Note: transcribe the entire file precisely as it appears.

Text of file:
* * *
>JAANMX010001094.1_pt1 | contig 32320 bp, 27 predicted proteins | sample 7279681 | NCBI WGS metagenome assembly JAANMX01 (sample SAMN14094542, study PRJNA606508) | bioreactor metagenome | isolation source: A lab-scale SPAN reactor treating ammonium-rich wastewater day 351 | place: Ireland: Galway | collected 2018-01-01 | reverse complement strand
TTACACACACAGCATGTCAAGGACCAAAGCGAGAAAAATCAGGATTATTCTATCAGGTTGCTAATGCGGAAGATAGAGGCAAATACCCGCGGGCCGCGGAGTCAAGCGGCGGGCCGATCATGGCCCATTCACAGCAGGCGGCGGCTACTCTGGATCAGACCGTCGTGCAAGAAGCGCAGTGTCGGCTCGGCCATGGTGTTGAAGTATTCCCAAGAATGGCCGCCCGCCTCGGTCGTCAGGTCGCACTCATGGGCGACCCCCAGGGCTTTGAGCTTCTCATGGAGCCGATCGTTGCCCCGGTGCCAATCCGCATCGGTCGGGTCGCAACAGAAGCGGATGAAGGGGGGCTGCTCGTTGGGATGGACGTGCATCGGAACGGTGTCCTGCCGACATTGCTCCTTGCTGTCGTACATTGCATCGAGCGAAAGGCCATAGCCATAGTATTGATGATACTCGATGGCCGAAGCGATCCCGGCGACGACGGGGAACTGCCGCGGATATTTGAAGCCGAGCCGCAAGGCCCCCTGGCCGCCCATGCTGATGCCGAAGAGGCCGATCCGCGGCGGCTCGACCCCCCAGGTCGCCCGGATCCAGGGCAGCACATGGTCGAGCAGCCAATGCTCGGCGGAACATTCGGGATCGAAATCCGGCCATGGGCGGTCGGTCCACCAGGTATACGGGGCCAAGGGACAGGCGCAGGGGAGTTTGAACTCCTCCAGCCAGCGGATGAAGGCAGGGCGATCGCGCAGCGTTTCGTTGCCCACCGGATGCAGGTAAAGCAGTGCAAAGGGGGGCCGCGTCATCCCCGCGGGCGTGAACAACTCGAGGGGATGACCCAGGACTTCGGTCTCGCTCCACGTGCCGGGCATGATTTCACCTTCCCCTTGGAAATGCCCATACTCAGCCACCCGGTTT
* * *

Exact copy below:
>JAANMX010001094.1_pt1 | contig 32320 bp, 27 predicted proteins | sample 7279681 | NCBI WGS metagenome assembly JAANMX01 (sample SAMN14094542, study PRJNA606508) | bioreactor metagenome | isolation source: A lab-scale SPAN reactor treating ammonium-rich wastewater day 351 | place: Ireland: Galway | collected 2018-01-01 | reverse complement strand
TTACACACACAGCATGTCAAGGACCAAAGCGAGAAAAATCAGGATTATTCTATCAGGTTGCTAATGCGGAAGATAGAGGCAAATACCCGCGGGCCGCGGAGTCAAGCGGCGGGCCGATCATGGCCCATTCACAGCAGGCGGCGGCTACTCTGGATCAGACCGTCGTGCAAGAAGCGCAGTGTCGGCTCGGCCATGGTGTTGAAGTATTCCCAAGAATGGCCGCCCGCCTCGGTCGTCAGGTCGCACTCATGGGCGACCCCCAGGGCTTTGAGCTTCTCATGGAGCCGATCGTTGCCCCGGTGCCAATCCGCATCGGTCGGGTCGCAACAGAAGCGGATGAAGGGGGGCTGCTCGTTGGGATGGACGTGCATCGGAACGGTGTCCTGCCGACATTGCTCCTTGCTGTCGTACATTGCATCGAGCGAAAGGCCATAGCCATAGTATTGATGATACTCGATGGCCGAAGCGATCCCGGCGACGACGGGGAACTGCCGCGGATATTTGAAGCCGAGCCGCAAGGCCCCCTGGCCGCCCATGCTGATGCCGAAGAGGCCGATCCGCGGCGGCTCGACCCCCCAGGTCGCCCGGATCCAGGGCAGCACATGGTCGAGCAGCCAATGCTCGGCGGAACATTCGGGATCGAAATCCGGCCATGGGCGGTCGGTCCACCAGGTATACGGGGCCAAGGGACAGGCGCAGGGGAGTTTGAACTCCTCCAGCCAGCGGATGAAGGCAGGGCGATCGCGCAGCGTTTCGTTGCCCACCGGATGCAGGTAAAGCAGTGCAAAGGGGGGCCGCGTCATCCCCGCGGGCGTGAACAACTCGAGGGGATGACCCAGGACTTCGGTCTCGCTCCACGTGCCGGGCATGATTTCACCTTCCCCTTGGAAATGCCCATACTCAGCCACCCGGTTT